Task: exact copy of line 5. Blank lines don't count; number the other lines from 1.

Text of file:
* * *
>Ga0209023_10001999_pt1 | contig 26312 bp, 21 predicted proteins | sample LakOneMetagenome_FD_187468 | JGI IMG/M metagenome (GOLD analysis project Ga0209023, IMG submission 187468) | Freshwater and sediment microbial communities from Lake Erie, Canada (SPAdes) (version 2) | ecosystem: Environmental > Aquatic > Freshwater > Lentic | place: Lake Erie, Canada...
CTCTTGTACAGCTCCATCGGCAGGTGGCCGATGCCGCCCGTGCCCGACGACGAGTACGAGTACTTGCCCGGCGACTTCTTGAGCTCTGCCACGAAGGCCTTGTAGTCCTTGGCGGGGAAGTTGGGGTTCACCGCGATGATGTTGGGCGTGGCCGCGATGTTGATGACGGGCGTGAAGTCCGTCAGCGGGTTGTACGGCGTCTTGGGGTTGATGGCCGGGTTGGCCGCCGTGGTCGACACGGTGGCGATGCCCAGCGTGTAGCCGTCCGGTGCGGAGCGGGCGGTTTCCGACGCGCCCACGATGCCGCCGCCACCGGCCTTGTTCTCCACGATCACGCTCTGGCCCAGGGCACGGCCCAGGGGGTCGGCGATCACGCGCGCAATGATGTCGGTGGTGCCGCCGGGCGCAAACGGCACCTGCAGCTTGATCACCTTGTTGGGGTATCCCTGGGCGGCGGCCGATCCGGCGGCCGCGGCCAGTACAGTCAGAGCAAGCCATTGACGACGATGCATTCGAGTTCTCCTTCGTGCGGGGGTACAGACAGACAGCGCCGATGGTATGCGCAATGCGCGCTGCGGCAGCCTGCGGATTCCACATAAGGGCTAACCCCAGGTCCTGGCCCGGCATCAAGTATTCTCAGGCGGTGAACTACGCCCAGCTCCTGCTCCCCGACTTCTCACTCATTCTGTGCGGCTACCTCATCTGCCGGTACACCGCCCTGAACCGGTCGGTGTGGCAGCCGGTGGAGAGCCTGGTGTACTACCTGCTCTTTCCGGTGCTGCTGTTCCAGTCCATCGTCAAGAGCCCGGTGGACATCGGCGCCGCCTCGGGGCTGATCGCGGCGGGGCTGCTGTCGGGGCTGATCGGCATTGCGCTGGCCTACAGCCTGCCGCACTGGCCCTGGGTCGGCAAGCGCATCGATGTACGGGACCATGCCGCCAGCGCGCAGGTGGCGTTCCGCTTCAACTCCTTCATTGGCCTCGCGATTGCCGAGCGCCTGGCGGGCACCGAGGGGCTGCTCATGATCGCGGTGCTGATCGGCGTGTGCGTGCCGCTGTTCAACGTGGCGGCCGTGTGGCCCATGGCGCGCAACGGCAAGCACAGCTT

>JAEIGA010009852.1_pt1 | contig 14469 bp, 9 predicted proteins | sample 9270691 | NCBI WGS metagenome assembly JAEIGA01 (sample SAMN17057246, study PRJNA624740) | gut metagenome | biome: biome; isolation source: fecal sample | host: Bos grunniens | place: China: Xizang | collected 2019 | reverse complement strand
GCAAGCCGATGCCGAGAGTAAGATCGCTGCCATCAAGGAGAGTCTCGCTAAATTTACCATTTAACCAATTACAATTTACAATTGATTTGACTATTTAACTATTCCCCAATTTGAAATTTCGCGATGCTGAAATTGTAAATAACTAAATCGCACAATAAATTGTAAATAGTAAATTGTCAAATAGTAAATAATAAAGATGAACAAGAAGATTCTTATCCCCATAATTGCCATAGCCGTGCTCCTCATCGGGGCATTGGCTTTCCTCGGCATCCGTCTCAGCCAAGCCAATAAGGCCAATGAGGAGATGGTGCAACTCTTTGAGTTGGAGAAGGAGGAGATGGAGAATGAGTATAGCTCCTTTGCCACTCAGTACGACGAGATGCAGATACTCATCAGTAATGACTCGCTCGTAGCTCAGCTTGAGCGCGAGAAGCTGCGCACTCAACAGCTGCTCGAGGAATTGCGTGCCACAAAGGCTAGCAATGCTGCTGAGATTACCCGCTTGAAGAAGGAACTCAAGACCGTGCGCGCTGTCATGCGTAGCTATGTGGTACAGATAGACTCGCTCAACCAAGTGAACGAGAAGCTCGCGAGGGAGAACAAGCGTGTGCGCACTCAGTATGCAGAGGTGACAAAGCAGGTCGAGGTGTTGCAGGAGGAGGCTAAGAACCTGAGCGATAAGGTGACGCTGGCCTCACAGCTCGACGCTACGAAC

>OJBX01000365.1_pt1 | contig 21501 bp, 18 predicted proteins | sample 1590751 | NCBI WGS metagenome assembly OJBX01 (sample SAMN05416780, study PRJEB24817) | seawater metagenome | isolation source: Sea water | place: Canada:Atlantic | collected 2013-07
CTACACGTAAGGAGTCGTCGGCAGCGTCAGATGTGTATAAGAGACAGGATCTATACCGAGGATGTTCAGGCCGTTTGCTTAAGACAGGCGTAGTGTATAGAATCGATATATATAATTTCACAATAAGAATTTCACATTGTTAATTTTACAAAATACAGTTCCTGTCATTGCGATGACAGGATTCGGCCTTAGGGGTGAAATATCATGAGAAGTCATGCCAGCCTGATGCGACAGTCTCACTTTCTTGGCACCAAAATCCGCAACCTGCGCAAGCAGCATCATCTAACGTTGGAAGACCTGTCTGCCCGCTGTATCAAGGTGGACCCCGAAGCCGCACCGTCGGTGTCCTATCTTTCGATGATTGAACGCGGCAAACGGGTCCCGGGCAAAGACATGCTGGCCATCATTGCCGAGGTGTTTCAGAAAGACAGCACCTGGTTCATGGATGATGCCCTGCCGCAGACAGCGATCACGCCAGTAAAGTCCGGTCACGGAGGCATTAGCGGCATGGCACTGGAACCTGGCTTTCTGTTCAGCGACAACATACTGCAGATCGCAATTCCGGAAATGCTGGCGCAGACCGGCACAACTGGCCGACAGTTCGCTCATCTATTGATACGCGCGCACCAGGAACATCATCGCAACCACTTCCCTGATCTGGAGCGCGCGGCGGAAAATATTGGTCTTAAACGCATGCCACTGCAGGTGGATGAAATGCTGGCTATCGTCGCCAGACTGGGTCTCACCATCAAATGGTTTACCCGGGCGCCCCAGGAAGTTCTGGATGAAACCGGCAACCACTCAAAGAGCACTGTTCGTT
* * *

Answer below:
>OJBX01000365.1_pt1 | contig 21501 bp, 18 predicted proteins | sample 1590751 | NCBI WGS metagenome assembly OJBX01 (sample SAMN05416780, study PRJEB24817) | seawater metagenome | isolation source: Sea water | place: Canada:Atlantic | collected 2013-07